Image of woman who is able to hyper-extend her shoulders to touch her hands in the prayer position, behind her back. Being able to hyper-extend your joints in this way is related to Ehlers-Danlos Syndrome

Ehlers-Danlos Syndrome (Known as EDS) refers to a group of genetic disorders that affect the connective tissue throughout the body. Today we are going to look at what Ehlers-Danlos Syndrome is, and how Bauerfeind products can help manage the symptoms.

This blog was first shared in July 2020, based on community feedback we have updated some details and have published the below follow-up blogs:

We will be publishing more in the coming weeks, keep an eye out or follow us on Facebook

What is Ehlers-Danlos Syndrome?

There are currently 13 different known types of EDS that affect different parts of the body, ranging in rarity and severity. As a result, the symptoms can vary widely.

Although the symptoms can vary, there are some common symptoms that people with EDS will usually encounter, these include: 

  • Joint hypermobility: People with EDS often find that their joints (in particular the knees, hips, elbows, fingers and wrists) extend beyond the normal range of movement. These joints often can also be prone to hyperextension, dislocation and subluxation (partial dislocation). 

  • Skin hyperextensibility: EDS often causes the skin to feel soft and velvety which tends to be able to be pulled much further than normal. Often the skin will also be fragile and easily tear or bruise, healing slowly. Heavy scarring is quite common in these cases.

While the symptoms of EDS can also lead to comorbidity (concurrent issues and symptoms that are often related to the original condition) that can have adverse effects on a person’s health and quality of life, these vary greatly from person to person, and the majority of people with EDS aren’t as severely affected.

    Research shows that EDS affects at least one in 5,000 people globally, but this is seen as a conservative figure by many, and new studies have shown the condition it to be more prevalent than first thought.

    Men and women are both equally likely to be affected, however, women are more prone as they have separate conditions which aggravate the symptoms of EDS.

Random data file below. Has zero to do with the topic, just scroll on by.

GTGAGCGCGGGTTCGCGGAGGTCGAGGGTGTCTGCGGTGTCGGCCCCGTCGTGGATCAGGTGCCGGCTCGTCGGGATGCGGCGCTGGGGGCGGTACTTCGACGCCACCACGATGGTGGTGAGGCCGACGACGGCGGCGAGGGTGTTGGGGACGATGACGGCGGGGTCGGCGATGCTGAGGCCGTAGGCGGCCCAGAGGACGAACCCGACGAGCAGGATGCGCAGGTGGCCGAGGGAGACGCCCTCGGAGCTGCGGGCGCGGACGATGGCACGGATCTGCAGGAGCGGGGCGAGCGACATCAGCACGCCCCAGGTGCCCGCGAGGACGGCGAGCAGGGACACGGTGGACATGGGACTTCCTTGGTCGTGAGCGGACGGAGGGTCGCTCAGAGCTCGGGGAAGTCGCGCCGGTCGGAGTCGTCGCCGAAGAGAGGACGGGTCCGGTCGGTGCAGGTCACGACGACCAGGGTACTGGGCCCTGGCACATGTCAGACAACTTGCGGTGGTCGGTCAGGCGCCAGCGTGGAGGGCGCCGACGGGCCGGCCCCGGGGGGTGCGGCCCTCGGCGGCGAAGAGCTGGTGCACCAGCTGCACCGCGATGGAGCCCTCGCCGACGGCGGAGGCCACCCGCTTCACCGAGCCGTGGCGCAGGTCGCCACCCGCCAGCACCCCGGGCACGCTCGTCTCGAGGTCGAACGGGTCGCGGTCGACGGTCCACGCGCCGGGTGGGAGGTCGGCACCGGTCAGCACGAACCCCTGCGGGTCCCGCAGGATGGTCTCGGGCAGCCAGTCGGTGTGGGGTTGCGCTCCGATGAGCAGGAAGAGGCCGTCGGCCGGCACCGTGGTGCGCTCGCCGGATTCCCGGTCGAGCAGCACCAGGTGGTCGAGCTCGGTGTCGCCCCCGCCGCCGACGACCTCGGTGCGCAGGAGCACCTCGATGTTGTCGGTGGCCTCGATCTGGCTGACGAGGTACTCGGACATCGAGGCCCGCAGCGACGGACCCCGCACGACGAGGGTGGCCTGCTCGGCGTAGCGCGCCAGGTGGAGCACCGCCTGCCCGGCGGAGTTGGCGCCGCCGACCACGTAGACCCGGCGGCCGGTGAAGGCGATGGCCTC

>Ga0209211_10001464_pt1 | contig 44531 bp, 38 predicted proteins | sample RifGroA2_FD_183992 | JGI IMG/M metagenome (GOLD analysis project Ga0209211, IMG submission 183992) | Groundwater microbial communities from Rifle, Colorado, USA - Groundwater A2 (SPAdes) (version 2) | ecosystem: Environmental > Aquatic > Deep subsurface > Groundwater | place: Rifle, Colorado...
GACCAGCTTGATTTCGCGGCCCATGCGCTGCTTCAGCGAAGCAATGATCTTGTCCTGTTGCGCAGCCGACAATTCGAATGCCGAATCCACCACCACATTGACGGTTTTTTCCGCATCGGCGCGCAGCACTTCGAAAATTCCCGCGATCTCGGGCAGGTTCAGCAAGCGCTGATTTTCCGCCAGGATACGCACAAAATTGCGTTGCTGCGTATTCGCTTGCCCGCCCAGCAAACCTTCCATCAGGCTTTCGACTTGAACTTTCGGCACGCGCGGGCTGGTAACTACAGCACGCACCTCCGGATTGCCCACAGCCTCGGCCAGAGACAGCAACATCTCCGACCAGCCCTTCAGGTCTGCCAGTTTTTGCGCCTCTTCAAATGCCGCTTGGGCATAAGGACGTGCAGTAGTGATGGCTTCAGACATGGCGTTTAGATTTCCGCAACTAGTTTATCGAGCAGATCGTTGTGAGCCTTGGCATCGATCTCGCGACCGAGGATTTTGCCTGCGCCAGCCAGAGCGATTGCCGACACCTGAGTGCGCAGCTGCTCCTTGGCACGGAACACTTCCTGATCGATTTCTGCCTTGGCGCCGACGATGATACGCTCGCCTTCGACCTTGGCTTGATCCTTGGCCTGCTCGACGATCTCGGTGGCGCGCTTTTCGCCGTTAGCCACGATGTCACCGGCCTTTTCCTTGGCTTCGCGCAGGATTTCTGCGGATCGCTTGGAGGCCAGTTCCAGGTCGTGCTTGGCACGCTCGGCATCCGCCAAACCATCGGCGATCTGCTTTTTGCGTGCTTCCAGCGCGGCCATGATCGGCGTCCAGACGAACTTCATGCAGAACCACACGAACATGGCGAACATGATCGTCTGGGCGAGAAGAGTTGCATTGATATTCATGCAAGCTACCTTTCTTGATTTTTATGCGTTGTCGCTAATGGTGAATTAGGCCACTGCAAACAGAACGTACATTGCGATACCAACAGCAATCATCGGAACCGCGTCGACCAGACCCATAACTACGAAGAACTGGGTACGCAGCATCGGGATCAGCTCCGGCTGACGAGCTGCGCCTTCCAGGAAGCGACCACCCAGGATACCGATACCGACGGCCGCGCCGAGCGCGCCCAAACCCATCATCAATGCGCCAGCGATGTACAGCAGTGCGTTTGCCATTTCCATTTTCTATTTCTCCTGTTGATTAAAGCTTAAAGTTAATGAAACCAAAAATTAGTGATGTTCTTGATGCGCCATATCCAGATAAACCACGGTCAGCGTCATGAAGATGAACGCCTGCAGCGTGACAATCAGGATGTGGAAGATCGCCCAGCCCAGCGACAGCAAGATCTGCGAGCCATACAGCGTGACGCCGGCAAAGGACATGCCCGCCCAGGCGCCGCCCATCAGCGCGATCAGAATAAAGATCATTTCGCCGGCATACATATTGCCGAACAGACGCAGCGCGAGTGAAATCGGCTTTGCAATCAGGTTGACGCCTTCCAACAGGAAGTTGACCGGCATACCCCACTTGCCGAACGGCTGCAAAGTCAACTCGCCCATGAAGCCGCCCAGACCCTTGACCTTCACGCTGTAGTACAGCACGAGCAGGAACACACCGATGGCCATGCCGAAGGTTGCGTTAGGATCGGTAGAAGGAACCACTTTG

How do I know if I’ve got it?

    If you have symptoms that lead you to suspect that you have EDS, or someone in your family has it, it’s worth speaking to your GP to get a referral for testing. As EDS is a genetic disorder, you’ll usually be referred to a geneticist who can then run you through the appropriate testing to look for certain genetic indicators.

    Depending on your diagnosis after the test, the outlook varies. For most people with  EDS, there’s no distinct effect on your lifespan or general health, with the exception of avoiding certain activities that put your joints and skin at risk like contact sports, BMX or off-road activities that put excess strain on your joints.

    However, those who suffer from a less common type of EDS, as well as people who have developed comorbidity, can have adverse health reactions including a multitude of disorders, diminished quality of life and in some cases a shortened life expectancy. This is explored further in our EDS series.

    How do I treat it?

    While there is no cure for EDS, it can be managed through preventative measures and symptom management. Each person’s case of EDS is highly unique, therefore the treatment is as well. Working with your GP, specialist and other healthcare providers, to set up a general treatment plan is the best thing to do. This can change greatly for each person, and for some people, it may need to be altered over time as symptoms develop and change.

    That being said, there are some ways to manage whatever type of EDS you might have. We will again go into this in more detail in a future post, however, a couple of quick simple things that can help are:

    • Physical therapy and targeted strengthening.
    • Pain management.
    • Bracing and supports for weak and hypermobile joints.

    Man wearing a Bauerfeind wrist brace while doing a wrist strengthening exercise. The wrist brace helps reduce pain and manage the symptoms associated with EDS

    Featured above, the Bauerfeind ManuTrain Wrist Support

    So what now?

    EDS is a lifelong condition that presents its challenges to each person who has it, but with the right resources, you can live a fulfilling life and learn to manage the symptoms. The team here at Bauerfeind are passionate about helping people with EDS and other chronic issues.

    For assistance selecting the right product for your needs, book a video consultation with a Bauerfeind expert: Book Video Call, or call us on 1300 668 466.

    Do you have private health? Most private health extras will cover Bauerfeind Products, check to see if yours is included. Bauerfeind Private Health Insurance Inquiry.

    Bauerfeind products are developed at our innovation and manufacturing facility in Zeulenroda, Germany. Based on years of scientific research, our award-winning braces and support garments are highly recommended by medical professionals and athletes worldwide.

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